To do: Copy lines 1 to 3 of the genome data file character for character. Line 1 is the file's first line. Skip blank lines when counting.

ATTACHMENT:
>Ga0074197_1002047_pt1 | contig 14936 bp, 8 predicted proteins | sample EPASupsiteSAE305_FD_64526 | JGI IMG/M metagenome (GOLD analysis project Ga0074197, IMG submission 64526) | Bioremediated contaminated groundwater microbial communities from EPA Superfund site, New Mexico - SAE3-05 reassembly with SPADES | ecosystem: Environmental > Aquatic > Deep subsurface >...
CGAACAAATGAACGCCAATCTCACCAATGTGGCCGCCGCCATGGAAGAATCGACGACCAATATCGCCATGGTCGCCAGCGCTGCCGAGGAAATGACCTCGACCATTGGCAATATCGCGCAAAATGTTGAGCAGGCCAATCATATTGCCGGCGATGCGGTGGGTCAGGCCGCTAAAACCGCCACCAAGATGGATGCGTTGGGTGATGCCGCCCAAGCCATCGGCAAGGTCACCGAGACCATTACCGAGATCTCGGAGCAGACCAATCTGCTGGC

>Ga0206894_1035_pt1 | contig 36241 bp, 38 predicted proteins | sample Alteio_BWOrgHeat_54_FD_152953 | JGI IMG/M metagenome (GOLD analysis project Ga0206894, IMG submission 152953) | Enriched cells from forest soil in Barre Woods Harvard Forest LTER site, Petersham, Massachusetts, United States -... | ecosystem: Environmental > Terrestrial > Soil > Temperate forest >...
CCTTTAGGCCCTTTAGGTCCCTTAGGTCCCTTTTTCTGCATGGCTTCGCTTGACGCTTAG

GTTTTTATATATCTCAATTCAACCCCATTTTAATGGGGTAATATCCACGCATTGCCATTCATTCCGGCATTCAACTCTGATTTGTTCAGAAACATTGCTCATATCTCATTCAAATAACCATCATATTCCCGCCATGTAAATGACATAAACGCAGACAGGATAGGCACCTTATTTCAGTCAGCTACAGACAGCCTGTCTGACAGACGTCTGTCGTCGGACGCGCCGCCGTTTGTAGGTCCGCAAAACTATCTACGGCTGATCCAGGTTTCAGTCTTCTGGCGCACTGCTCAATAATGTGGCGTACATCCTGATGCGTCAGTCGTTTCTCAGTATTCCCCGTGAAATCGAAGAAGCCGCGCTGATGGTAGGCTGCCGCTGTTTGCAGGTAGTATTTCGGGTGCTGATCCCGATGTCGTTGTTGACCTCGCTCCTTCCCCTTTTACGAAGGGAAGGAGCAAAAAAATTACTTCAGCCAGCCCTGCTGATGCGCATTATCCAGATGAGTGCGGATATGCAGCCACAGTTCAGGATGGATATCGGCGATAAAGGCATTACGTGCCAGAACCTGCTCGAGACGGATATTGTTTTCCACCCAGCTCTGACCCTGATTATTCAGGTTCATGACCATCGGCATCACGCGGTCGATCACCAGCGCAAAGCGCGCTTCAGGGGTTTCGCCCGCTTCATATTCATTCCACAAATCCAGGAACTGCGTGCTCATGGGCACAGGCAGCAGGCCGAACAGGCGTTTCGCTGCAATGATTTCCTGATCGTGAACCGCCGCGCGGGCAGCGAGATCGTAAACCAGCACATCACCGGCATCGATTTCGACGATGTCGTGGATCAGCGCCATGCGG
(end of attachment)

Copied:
>Ga0074197_1002047_pt1 | contig 14936 bp, 8 predicted proteins | sample EPASupsiteSAE305_FD_64526 | JGI IMG/M metagenome (GOLD analysis project Ga0074197, IMG submission 64526) | Bioremediated contaminated groundwater microbial communities from EPA Superfund site, New Mexico - SAE3-05 reassembly with SPADES | ecosystem: Environmental > Aquatic > Deep subsurface >...
CGAACAAATGAACGCCAATCTCACCAATGTGGCCGCCGCCATGGAAGAATCGACGACCAATATCGCCATGGTCGCCAGCGCTGCCGAGGAAATGACCTCGACCATTGGCAATATCGCGCAAAATGTTGAGCAGGCCAATCATATTGCCGGCGATGCGGTGGGTCAGGCCGCTAAAACCGCCACCAAGATGGATGCGTTGGGTGATGCCGCCCAAGCCATCGGCAAGGTCACCGAGACCATTACCGAGATCTCGGAGCAGACCAATCTGCTGGC

>Ga0206894_1035_pt1 | contig 36241 bp, 38 predicted proteins | sample Alteio_BWOrgHeat_54_FD_152953 | JGI IMG/M metagenome (GOLD analysis project Ga0206894, IMG submission 152953) | Enriched cells from forest soil in Barre Woods Harvard Forest LTER site, Petersham, Massachusetts, United States -... | ecosystem: Environmental > Terrestrial > Soil > Temperate forest >...